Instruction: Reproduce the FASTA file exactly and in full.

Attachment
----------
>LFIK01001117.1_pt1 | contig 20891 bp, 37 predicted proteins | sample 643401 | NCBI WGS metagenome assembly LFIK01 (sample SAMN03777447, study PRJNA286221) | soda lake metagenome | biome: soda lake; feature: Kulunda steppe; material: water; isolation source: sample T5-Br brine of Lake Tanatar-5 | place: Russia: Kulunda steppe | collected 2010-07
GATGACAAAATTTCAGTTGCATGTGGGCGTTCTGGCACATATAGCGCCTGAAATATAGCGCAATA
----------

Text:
>LFIK01001117.1_pt1 | contig 20891 bp, 37 predicted proteins | sample 643401 | NCBI WGS metagenome assembly LFIK01 (sample SAMN03777447, study PRJNA286221) | soda lake metagenome | biome: soda lake; feature: Kulunda steppe; material: water; isolation source: sample T5-Br brine of Lake Tanatar-5 | place: Russia: Kulunda steppe | collected 2010-07
GATGACAAAATTTCAGTTGCATGTGGGCGTTCTGGCACATATAGCGCCTGAAATATAGCGCAATA